7. Aug 4, 2015

### Orodruin

Staff Emeritus
The intuitive response is to simply state that the delta is zero everywhere except one point and the value away from that point, no matter how singular, is irrelevant.

The more stringent way is to consider the solutions as distributions rather than normal functions, but to do that you will need to study distribution theory.

8. Aug 4, 2015

### Pierre13

PROBLEM FINALLY SOLVED!

Thanks Orodruin! Your advice was very valuable! The "subtlety" that was puzzling me the whole time was actually a mistake I made. I just found what we were discussing about in my favourite textbook on Electrodynamics. There it says to get the potential due to a point charge $q$ at $\boldsymbol r_0$ the charge density $\varrho(\boldsymbol r) = q \, \delta(\boldsymbol r - \boldsymbol r_0)$ is substituted to the integral expression for the potential
$$\varPhi(\boldsymbol r) = \int \mathrm{d}^3 r' \, \frac{\varrho(\boldsymbol r')}{|\boldsymbol r - \boldsymbol r'|},$$
actually the same expression as the convolution of Green's function with $f(\boldsymbol r')$, giving
$$\varPhi(\boldsymbol r) = \int \mathrm{d}^3 r' \, \frac{q \, \delta(\boldsymbol r' - \boldsymbol r_0)}{|\boldsymbol r - \boldsymbol r'|} = \frac{q}{|\boldsymbol r - \boldsymbol r_0|}$$
That's it! I made the stupid mistake to plug in $\varrho(\boldsymbol r') = q \delta(\boldsymbol r - \boldsymbol r')$, which is a point charge at the FIELD POINT $\boldsymbol r$ at which we want to evaluate the potential, $\varPhi(\boldsymbol r)$ which of course does not make any sense at all! Of course that integral looked dreadful: $\int \mathrm{d}^3 r' \, \frac{q \, \delta(\boldsymbol r - \boldsymbol r')}{|\boldsymbol r - \boldsymbol r'|}$.

So my conclusions are as follows:
• One actually can solve the problem by just identifiying the Green's function with the potential of the point charge. Jackson says that clearly in his chapter on Electrostatics, although he is referring to a unit point charge $q = 1$. But of course one can find a Green's function also for $q \neq 1$ and some other prefactors, which apart from a factor like e.g. $-4 \pi q$ does not distinguish from the standard Green's function for the pure delta source. Probably this method is not elegant since one has to fiddle around with different Green's functions for one and the same linear differential operator like $D_\mathrm{op} = \nabla^2$ or $D_\mathrm{op} = \nabla^2 - k^2$, etc. but it definitely leads to correct results. Orodruin, if you hadn't posted a reply to my post, I would have used this method to the end of my days and I am happy you suggested doing it the elegent way.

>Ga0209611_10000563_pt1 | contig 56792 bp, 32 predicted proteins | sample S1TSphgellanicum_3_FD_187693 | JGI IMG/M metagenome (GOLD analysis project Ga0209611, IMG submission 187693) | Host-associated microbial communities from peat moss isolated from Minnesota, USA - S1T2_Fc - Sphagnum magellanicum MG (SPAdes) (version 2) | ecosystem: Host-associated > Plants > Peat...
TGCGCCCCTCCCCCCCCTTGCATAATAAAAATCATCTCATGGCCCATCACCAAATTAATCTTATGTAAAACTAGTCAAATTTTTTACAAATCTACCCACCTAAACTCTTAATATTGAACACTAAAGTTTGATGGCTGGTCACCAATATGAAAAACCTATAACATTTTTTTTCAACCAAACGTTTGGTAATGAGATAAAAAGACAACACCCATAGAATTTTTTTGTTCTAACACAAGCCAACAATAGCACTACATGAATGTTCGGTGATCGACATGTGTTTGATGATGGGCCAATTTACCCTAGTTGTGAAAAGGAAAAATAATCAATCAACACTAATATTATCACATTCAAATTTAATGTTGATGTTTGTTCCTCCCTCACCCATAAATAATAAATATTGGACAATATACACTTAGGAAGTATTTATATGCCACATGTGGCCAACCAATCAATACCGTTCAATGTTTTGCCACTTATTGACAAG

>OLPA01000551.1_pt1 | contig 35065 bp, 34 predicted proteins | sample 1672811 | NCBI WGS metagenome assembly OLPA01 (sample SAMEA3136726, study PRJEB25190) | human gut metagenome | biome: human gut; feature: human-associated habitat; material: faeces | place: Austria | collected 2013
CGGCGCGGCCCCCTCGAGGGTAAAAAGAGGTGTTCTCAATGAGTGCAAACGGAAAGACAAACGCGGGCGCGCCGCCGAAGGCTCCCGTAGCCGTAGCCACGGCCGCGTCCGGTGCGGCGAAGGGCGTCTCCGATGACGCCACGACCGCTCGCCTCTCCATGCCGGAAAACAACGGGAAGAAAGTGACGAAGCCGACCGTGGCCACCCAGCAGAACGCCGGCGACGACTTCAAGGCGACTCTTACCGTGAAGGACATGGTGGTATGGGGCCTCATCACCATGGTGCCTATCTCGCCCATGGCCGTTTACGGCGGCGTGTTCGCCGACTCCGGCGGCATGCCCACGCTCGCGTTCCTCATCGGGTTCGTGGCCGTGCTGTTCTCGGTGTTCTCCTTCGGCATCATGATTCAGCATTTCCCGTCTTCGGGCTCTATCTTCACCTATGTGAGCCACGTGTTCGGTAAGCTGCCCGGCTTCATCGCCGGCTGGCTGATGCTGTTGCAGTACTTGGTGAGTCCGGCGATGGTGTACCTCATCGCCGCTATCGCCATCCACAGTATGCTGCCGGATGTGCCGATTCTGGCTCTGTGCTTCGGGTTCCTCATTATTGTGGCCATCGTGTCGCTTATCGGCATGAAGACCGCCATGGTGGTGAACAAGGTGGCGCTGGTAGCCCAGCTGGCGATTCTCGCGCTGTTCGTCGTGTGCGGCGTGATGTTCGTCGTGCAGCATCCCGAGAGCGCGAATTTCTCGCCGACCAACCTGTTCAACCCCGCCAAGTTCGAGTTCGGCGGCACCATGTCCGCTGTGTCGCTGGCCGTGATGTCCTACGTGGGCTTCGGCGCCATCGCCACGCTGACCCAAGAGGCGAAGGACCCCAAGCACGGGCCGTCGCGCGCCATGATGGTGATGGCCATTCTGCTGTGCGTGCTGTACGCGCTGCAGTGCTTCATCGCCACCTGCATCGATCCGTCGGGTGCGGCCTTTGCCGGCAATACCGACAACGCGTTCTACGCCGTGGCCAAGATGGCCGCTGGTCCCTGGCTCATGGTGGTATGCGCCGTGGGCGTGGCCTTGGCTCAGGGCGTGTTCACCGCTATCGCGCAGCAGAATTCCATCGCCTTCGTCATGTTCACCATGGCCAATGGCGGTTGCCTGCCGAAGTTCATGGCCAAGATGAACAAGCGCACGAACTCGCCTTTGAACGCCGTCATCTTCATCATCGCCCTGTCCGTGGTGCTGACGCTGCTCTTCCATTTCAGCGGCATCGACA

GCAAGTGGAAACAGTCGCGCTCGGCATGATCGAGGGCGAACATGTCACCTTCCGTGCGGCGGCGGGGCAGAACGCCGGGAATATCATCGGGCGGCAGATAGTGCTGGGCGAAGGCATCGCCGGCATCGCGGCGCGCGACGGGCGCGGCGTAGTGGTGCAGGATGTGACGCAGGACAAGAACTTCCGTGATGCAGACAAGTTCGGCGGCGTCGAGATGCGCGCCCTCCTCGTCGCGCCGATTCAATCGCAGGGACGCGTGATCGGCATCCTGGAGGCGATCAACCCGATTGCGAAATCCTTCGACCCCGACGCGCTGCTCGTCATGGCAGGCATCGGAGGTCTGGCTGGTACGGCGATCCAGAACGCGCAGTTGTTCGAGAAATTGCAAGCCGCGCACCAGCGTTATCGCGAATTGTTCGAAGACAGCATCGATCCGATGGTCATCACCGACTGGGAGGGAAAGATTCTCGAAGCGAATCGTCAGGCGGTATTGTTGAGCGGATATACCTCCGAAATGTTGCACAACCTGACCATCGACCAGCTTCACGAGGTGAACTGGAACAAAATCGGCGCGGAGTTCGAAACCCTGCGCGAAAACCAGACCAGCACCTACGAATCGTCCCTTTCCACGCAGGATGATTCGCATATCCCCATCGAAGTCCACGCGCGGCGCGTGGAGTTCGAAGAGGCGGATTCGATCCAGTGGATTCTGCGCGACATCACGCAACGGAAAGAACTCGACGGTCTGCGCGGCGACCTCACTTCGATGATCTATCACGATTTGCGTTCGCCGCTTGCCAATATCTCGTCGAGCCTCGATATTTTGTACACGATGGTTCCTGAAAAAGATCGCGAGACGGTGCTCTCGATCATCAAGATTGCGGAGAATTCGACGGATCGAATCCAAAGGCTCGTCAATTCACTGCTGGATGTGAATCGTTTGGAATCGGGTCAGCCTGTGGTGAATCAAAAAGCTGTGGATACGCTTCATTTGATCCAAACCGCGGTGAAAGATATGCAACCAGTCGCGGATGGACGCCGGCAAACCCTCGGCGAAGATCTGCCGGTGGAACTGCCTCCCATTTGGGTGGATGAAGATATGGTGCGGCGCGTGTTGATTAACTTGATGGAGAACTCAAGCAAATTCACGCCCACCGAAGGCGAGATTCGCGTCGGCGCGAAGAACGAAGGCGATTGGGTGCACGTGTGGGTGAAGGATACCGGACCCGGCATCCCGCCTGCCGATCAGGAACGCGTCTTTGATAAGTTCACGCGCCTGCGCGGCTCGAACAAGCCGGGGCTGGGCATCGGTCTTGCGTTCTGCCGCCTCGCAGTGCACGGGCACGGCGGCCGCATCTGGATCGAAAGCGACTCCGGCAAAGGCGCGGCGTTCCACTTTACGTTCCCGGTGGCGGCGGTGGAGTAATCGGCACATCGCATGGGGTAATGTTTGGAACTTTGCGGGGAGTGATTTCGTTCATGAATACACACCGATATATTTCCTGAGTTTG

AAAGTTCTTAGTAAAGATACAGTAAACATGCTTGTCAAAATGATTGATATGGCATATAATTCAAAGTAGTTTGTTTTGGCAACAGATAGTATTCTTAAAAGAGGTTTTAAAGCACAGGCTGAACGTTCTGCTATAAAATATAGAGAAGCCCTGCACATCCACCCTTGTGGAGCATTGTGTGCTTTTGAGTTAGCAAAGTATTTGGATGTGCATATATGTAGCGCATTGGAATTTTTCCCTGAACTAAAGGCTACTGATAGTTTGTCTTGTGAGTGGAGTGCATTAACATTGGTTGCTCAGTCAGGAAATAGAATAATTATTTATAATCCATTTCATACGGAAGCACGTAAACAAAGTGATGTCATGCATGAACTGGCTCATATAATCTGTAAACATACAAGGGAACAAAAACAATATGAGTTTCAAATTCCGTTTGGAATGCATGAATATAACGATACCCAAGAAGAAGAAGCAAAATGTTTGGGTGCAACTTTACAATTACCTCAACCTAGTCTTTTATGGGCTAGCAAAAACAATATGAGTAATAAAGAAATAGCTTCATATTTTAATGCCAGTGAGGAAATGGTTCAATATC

• Using the standard Green's function and convoluting it with the inhomogeneity $f(\boldsymbol r') = -4\pi q \delta(\boldsymbol r - \boldsymbol r')$ gives immediately the correct result if one clearly distinguishes the 3 occurring position vectors, namely (a) the field point $\boldsymbol r$, (b) the integration domain for the sources $\boldsymbol r'$ and (c) the location of the point charge $\boldsymbol r_0$. Setting the latter two equal carelessly was the mistake that lead to this thread, since if that convolution had worked right from the beginning I wouldn't have started to try to normalise Green's functions.
I am very happy this thread is now completely solved. Many thanks, Orodruin!